Those of you who have attempted some of the projects on Instructables or projects of your own will know that having to buy lots of small components adds up quickly. Whether it's resistors, fasteners, or raw material, the price of a project goes up quick if you don't have any of these components lying around. Places like Tayda Electronics or Amazon can normally hook you up fairly cheap, but then you've got to put your project on hold until they arrive, and the longer a project takes, the less likely you are to finish (I know this all too well).
Salvaging small, broken appliances is a good way to build up a stockpile of spare parts to avoid unnecessary expenses and hold ups. In this short series I'll be dissecting a number of small electronics and appliances to show what you can expect to find and which items are worth taking apart and which ones are simply a waste of time.
I recently picked up an older boombox and karaoke system that were both "broken" for free. I say "broken" because so far I haven't been able to find anything that's not working or not there other than the microphone for the karaoke machine. Which brings me to my first tip: if you get an appliance for free, give it a good once over before taking it to pieces. Some people are simply not very technologically inclined and mistake user error or a need for usual maintenance as "broken". So you may end up getting a perfectly good appliance or other device for free (that's how I got my latest monitor). Today I'll be taking apart the boombox, the karaoke machine will be dissected in the next installment. So without further ado, let's get started.
Step 1: The Dissection
To start dismantling, we'll need the following tools:
- Phillips Screwdrivers, #0, #1
- Small Blade Screwdriver
- Soldering Iron
We'll start by removing all of the exterior screws. This model conveniently has all the screws located out in the open, but some may try to hide screws in the battery compartment or under stickers, so check there if you can't get it open after removing any visible screws. With the screws removed we should now be able to open the housing and expose the circuitry inside. Wires can be quickly disconnected by bending the wire back and forth at the solder joint on the board, or a pair of snips will get the job done even faster. Disassembling the boombox is now a simple matter of finding all the fasteners holding it together and disconnecting any electrical connections.
After pulling out all of the individual circuit boards we can begin desoldering individual components. Simply heat up the solder and use a craft knife or small blade screwdriver to lift the component up off the circuit board. Be careful not to hold heat on the components too long to avoid damage.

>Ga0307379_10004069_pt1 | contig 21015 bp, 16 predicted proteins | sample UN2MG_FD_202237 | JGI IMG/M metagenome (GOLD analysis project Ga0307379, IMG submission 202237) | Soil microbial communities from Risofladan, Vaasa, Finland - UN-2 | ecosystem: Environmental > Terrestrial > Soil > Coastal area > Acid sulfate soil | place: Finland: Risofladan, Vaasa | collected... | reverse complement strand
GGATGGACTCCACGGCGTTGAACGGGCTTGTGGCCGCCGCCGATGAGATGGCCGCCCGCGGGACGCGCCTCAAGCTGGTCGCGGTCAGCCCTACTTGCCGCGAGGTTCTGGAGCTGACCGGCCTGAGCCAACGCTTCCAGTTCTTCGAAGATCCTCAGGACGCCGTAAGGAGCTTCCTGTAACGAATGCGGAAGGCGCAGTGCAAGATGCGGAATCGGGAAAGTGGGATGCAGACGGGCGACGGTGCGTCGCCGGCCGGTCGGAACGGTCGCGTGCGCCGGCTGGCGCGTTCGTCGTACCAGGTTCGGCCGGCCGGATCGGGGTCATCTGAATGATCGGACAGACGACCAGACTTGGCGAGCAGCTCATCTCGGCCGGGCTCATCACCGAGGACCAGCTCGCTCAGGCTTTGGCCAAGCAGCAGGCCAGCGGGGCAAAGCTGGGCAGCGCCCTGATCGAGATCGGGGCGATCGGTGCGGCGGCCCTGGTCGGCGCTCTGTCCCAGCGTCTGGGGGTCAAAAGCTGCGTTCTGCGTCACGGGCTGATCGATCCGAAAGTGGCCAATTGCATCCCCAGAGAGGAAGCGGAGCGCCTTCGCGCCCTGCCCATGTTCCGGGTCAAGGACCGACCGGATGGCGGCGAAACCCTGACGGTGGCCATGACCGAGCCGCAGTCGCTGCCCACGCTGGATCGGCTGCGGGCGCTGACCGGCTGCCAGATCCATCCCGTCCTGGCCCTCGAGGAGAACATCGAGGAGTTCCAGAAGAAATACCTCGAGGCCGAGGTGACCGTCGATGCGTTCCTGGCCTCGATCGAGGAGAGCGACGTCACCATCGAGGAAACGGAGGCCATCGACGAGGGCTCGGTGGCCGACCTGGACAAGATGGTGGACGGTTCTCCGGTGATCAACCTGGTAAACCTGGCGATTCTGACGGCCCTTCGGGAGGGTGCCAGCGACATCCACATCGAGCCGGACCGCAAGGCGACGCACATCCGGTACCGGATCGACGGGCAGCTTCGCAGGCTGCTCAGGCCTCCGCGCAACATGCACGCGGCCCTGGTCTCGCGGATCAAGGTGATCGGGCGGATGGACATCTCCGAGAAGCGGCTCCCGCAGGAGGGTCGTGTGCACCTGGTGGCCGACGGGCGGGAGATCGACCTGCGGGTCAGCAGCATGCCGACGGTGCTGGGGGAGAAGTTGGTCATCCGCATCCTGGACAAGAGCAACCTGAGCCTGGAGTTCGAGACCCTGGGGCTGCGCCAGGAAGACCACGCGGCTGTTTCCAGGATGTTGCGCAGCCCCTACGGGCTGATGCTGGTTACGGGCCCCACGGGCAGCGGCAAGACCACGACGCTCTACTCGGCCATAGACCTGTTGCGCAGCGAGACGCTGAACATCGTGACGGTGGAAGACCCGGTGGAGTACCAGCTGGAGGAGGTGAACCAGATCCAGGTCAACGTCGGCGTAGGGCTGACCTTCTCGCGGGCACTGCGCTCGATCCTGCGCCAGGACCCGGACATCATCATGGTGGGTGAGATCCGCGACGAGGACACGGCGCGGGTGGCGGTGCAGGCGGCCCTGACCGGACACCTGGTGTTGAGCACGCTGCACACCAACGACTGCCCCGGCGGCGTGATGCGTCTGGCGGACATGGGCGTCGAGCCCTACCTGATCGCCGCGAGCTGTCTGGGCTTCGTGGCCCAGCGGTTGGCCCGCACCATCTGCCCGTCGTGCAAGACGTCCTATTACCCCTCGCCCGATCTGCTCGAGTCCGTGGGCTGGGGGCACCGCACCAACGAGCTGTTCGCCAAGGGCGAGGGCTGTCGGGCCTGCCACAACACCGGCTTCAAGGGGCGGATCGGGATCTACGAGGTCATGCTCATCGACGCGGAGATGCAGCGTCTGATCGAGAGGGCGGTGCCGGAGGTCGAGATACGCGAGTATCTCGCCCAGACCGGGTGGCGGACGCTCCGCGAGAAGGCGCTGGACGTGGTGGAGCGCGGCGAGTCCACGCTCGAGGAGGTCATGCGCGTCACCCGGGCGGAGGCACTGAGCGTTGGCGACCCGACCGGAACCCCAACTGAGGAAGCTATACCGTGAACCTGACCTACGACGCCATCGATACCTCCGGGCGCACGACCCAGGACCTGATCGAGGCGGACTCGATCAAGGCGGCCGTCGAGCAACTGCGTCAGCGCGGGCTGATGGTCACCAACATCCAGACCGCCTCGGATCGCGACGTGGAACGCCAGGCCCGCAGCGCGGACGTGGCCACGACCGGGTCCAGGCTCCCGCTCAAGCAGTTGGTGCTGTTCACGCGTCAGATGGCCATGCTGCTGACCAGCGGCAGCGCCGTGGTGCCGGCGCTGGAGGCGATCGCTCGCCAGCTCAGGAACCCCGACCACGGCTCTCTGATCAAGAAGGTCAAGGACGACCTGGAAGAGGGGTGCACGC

Step 2: The Goods
With the boombox disassembled lets start sorting out the goods from the junk. First is the plastic housing. Unfortunately I couldn't find any recycling symbols on the case indicating what type of plastic it's made of so it got tossed. However, we can melt down any plastic made of hdpe (high density polyethylene), symbol number 2, and reuse it for future projects. About one or two dozen course thread screws can also be salvaged, good for plastic and 3D printed parts.
Next, the power cable is always a good thing to hold onto for projects that use power from the mains, as is the small transformer found inside. A number of electronic components can be pulled from the circuit boards including potentiometers, capacitors, switches, transistors, resistors, diodes, audio jacks, an led display, and even some op amps. Pots, switches, and audio jacks are useful in many projects and you can normally find the ones you need fairly easily from salvaged circuits. I've yet to try making a project using an led display, but they're easy to remove and I can think of several uses for them off the top of my head. Caps, resistors, and diodes are also useful to have on hand, but can be rather tedious to try to desolder all of them. Typically I'll take caps and resistors with values that I've used before or that I know I'll need and the leave the rest, while I'll pull diodes only when my supply of them is running low. Transistors and integrated circuits can be tricky as they are more valuable but can be much more application specific, making them harder to recycle. Two medium sized speakers were easily pulled and set aside.
Next we get into the cd and cassette players, which both contain dc motors and some gears and pulleys. I'm not overly familiar with cd reader lenses, so I decided to toss mine, but if any of you know of any cool projects that can be done with them then more power to you (also let me know if you have any cool ideas!). The cassette player isn't good for much more besides a few small springs and some stamped steel which I've rarely found useful. Lastly, we can pull some wire and possibly reuse the circuit boards. For example, the boards can be cut into various shapes for use as jewelry or decoration.
All together, I'd say this small boombox was worth taking apart. It took about an hour and a half to salvage all of the desirable components and was able to stock up on some essentials. A bigger system would probably be better worth the time, such as the karaoke system (I'll either add that on as an update or make another instructable). Thanks you for reading! If you found this useful, let me know in the comments and I'll try to make some more.